Posts Tagged ‘XCOR’

62 mile club has a writeup of a beta “customer qualification program” for XCOR’s Lynx suborbital craft. This highlights the differences and current state of play. Rocketships will not be as safe as airliners in the near future, and they don’t need to be. There are millions of things that are less safe than airliners – scuba diving, ballooning, general aviation, motorcycling, probably even driving a car. And yet people do those things because they have the judgement and can decide for themselves.

The key difference is an informed consent. The suborbital rocket traveler should be told of the risks truthfully so that they can decide for themselves if they want to do it or not. This, I gather, has always been XCOR’s principle.

Airlines are not directed at such customers because they are a mass means of travel – the customer is not briefed specially but is expecting reasonably good safety – and there are thus governmental and intergovernmental bodies regulating the airlines and trying to constantly improve safety.

It would not make the slightest sense to regulate suborbital passenger rockets at this time at airline level – there are only a few passengers and the companies should have the time and resources to screen and brief them very well on what it will be like and what the risks are. (This is a must though – you shouldn’t advertise the service as something as safe as airlines.)

There should be some very simple regulation of rocketships regarding the risk to the uninvolved public of course – most companies deal with this adequately by just flying from remote enough locations. And of course there’s environmental regulation – it’s not cool to put tonnes of methanol into the ground water for example. Yet these are small no brainer issues (I’ve heard stories of over-eager environmental protection agencies though).

Nontoxic (or those that quickly decompose to such in nature) fuels and oxidizers should help a lot in this regard. Suborbital rocketry is not that performance critical anyway – it is a great way to find the lowest investment and operating cost approaches to rocketry – and these drive towards “nice” systems. Safe, easy, nontoxic, nonhazardous, redundant.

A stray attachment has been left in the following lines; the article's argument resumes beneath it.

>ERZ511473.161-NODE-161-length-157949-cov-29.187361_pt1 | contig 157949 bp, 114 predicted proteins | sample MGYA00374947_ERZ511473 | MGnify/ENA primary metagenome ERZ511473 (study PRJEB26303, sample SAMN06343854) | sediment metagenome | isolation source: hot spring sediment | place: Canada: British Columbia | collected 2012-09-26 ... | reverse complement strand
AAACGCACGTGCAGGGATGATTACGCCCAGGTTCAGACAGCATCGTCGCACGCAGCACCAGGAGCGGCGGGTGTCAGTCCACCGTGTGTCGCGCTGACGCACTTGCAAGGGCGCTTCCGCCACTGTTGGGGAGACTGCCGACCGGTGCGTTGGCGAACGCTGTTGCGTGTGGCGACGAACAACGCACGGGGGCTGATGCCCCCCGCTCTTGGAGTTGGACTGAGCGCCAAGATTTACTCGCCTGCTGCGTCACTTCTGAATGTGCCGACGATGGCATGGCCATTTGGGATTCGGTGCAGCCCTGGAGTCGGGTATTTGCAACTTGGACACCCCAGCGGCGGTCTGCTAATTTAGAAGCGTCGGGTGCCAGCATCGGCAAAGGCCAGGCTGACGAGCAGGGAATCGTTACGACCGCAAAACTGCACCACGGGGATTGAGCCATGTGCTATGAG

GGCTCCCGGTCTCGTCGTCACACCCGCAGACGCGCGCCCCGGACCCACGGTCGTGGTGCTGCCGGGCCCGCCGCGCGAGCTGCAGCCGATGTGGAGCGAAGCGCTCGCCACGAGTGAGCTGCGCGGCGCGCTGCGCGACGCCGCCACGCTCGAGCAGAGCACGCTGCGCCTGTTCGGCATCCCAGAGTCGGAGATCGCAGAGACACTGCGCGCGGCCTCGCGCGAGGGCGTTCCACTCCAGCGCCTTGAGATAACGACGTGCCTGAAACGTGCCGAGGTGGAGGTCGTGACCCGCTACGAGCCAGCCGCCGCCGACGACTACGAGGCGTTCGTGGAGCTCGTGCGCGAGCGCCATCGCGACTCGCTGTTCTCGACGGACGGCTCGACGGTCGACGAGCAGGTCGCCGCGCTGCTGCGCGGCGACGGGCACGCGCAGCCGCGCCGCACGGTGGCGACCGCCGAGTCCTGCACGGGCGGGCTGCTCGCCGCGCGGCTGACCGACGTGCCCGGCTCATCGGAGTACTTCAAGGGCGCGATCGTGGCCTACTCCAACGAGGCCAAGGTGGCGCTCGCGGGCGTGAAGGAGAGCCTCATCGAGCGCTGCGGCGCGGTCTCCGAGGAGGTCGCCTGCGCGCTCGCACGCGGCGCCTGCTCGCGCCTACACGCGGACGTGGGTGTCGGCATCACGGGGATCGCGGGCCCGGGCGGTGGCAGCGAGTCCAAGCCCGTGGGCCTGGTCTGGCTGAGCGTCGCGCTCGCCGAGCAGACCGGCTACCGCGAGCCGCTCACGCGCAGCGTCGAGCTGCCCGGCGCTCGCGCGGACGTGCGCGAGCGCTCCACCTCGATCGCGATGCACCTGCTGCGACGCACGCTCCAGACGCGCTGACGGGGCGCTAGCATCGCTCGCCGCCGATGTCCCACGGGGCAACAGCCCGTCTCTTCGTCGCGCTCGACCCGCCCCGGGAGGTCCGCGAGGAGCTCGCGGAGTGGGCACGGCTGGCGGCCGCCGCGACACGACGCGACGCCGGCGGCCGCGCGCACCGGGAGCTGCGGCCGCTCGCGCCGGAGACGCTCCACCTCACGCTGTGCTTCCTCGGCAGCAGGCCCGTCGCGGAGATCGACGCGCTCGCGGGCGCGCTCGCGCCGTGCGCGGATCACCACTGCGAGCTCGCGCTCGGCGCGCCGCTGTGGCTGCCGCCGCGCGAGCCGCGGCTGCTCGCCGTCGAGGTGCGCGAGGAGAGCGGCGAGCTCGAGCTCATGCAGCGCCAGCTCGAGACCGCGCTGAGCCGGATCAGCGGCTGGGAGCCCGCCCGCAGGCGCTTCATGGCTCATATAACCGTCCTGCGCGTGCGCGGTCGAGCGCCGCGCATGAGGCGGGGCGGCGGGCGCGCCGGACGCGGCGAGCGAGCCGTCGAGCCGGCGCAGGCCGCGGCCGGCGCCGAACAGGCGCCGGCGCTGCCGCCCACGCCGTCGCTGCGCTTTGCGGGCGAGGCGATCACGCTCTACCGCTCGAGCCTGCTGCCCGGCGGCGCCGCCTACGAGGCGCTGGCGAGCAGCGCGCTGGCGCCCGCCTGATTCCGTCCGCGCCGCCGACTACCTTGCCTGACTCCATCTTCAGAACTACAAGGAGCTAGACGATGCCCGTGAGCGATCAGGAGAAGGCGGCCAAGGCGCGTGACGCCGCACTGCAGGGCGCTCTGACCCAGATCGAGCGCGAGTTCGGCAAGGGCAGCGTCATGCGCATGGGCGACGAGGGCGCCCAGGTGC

Regeneratively cooled LOX-ethanol or LOX-methane engines could be good in this regard – propellant spills and dumps are not that horrible to the environment or to the public, and the engine could in theory run indefinitely without any parts replaced if it is just refuelled.

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I’m quite that just right now. It will pass. Perhaps.

There’s been some discussion in various places about both NASA and potential future launch vehicles. Everything’s just so static in a large sense. Completely hopeless. I’ll throw in the towel for now.

Almost nobody has the required long attention span or patience to make any useful progress on the space front, and certainly not society itself.

The Players

USA is the only instance that is putting any significant money into doing anything new. And that’s wasted on the Ares rockets. ESA consists of a bunch of bickering countries, they’ve achieved some nice things but most of the people in the parttaking countries don’t even know they exist. No significant money spent on doing anything new, and what is done in Europe, is very often just me-too copying of American approaches. (Take Hermes as an example.) India is running with some crazy hypersonic stuff. China is doing intermittent Soyuz copy PR flights. Japan is doing something overcomplicated and abortive like they have always seemed to.